SYDNEY (REUTERS) - Home prices across Australia's capital cities surged in July as demand in Sydney and Melbourne stayed red hot even as regulators tightened the screws on investment lending by banks.
The blistering pace will pile pressure on policy makers to rein in borrowing for buy-to-let and make it trickier for the Reserve Bank of Australia (RBA) to cut interest rates any further into record territory.
Indeed, the heat in housing is a major reason the central bank is widely expected to hold rates at 2 per cent at its monthly policy meeting on Tuesday.
Monday's figures from property consultant CoreLogic RP Data showed dwelling prices across all of Australia's major cities surged 2.8 per cent in July, on top of a 2.1 per cent jump in June.
Annual growth in home values picked up to 11.1 per cent, from 9.8 per cent in June. Again, headline growth masked wide divisions between cities with much of the strength concentrated in Sydney and Melbourne.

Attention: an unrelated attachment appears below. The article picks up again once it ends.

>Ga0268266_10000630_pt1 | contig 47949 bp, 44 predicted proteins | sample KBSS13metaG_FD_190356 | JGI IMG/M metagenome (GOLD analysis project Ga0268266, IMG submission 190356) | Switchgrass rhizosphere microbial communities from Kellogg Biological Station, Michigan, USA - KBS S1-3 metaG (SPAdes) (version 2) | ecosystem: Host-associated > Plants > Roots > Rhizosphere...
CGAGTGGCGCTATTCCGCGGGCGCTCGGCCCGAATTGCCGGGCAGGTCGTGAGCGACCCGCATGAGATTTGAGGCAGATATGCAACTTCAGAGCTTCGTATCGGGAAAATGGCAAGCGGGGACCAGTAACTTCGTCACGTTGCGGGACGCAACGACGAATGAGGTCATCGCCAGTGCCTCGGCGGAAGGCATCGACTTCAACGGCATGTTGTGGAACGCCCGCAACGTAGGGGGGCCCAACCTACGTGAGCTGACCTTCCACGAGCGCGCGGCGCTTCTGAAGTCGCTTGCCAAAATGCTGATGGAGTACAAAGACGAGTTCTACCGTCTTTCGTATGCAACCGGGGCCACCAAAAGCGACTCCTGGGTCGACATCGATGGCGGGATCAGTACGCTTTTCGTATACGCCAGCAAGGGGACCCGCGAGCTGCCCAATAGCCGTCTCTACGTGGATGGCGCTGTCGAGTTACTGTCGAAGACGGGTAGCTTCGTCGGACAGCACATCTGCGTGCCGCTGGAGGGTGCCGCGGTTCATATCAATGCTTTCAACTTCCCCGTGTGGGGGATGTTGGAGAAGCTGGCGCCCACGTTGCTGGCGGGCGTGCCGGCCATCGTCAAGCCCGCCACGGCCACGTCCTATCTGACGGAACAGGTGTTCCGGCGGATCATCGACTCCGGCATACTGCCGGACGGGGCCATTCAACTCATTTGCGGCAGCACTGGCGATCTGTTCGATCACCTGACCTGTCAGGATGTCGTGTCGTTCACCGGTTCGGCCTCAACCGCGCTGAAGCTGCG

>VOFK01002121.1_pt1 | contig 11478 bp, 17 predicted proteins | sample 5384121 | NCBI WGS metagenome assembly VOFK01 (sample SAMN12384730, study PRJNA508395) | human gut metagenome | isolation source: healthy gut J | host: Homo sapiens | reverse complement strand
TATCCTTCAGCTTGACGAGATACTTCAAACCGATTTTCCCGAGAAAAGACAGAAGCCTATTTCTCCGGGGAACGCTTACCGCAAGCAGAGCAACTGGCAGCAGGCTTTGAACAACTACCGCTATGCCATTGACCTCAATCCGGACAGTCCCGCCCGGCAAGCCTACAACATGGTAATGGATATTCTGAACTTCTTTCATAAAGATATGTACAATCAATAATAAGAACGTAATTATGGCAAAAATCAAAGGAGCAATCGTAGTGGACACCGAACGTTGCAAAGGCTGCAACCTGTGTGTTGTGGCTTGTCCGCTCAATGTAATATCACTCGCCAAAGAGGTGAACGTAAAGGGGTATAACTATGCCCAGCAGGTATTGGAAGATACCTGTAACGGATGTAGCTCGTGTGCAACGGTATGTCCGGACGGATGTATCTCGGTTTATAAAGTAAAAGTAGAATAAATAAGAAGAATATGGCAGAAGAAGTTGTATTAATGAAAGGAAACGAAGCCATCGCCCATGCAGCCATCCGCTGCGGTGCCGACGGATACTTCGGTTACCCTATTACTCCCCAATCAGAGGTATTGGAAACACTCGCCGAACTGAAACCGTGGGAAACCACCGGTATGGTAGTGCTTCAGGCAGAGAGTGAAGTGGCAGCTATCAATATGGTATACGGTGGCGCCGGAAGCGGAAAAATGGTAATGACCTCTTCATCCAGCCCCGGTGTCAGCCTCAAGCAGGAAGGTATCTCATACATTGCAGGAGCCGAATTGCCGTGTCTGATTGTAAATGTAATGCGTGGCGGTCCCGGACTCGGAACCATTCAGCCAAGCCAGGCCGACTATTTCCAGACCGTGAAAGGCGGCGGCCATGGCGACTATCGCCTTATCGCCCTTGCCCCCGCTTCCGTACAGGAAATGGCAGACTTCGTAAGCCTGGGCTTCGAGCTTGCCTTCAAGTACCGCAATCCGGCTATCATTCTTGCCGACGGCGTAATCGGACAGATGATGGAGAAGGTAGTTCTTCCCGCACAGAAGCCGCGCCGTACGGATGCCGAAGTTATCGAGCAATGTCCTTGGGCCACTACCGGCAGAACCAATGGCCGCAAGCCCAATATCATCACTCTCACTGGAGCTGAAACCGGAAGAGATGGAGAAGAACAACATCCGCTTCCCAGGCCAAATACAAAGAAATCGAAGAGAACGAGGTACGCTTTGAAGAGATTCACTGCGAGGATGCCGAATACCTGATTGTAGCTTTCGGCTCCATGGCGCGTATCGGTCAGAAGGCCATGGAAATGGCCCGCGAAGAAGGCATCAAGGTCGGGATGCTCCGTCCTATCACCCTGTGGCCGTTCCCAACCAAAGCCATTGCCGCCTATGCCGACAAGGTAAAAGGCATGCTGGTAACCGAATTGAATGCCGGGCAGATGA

For July alone, Sydney prices rose 3.3 per cent and Melbourne leapt 4.9 per cent. Annual gains in those cities were 18.4 per cent and 11.5 per cent respectively.
Markets were much cooler elsewhere, with Adelaide slipping 1.1 per cent in the month and Perth up just 0.1 per cent.
RPData head of research Tim Lawless noted that since home prices began to take off back in May 2012, Sydney had boasted gains of almost 48 per cent while Melbourne added 32.1 per cent.
In contrast, prices in every other city had grown by less than 13 per cent.
Mr Lawless also estimated that the total value of Australian housing had increased by just over half a trillion dollars in the past twelve months to reach A$6 trillion. That compares with outstanding housing debt of around A$1.3 trillion.
Regulators have reacted by tightening lending standards for property investment with the aim of keeping annual growth in credit at 10 percent or less.
Banks have responded in the last couple of weeks by pushing up mortgage rates for investment lending and increasing the size of deposits needed for loans.
The jury is still out on whether these steps will work given recent data showed credit advanced for home investment picked up to a 10.7 per cent annual pace in June, the fastest in seven years.